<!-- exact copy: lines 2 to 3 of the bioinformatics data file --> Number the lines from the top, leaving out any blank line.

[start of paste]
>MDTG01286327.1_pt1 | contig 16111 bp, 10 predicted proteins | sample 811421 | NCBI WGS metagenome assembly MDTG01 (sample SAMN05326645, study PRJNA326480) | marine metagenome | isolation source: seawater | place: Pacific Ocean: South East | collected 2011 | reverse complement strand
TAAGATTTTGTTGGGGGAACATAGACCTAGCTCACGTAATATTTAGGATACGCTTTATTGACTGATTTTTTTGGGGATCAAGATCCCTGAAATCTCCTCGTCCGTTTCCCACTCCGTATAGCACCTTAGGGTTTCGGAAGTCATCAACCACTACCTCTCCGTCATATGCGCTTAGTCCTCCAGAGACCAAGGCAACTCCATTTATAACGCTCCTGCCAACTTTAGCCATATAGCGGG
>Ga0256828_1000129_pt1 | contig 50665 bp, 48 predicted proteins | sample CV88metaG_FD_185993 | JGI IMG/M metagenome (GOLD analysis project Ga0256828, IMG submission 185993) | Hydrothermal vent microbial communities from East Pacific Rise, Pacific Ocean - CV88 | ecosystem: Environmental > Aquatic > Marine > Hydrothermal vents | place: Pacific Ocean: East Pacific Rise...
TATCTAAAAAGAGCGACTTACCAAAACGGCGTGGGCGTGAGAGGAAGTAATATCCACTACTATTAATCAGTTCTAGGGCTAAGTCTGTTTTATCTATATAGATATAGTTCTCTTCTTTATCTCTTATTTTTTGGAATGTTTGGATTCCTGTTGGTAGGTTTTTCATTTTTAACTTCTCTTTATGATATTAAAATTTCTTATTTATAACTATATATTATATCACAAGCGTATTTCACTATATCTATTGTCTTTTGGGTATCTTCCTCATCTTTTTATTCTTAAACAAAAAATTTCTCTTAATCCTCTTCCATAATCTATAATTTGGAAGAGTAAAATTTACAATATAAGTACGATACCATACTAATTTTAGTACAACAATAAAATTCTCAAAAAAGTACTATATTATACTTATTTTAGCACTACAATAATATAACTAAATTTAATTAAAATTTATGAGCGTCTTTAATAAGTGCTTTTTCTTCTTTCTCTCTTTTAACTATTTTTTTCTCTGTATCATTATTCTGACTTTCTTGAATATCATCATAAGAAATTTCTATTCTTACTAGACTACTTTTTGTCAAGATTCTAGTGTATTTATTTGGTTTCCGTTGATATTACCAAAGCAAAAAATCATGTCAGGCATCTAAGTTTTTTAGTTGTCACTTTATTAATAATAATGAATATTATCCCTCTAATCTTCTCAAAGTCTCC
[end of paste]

TAAGATTTTGTTGGGGGAACATAGACCTAGCTCACGTAATATTTAGGATACGCTTTATTGACTGATTTTTTTGGGGATCAAGATCCCTGAAATCTCCTCGTCCGTTTCCCACTCCGTATAGCACCTTAGGGTTTCGGAAGTCATCAACCACTACCTCTCCGTCATATGCGCTTAGTCCTCCAGAGACCAAGGCAACTCCATTTATAACGCTCCTGCCAACTTTAGCCATATAGCGGG
>Ga0256828_1000129_pt1 | contig 50665 bp, 48 predicted proteins | sample CV88metaG_FD_185993 | JGI IMG/M metagenome (GOLD analysis project Ga0256828, IMG submission 185993) | Hydrothermal vent microbial communities from East Pacific Rise, Pacific Ocean - CV88 | ecosystem: Environmental > Aquatic > Marine > Hydrothermal vents | place: Pacific Ocean: East Pacific Rise...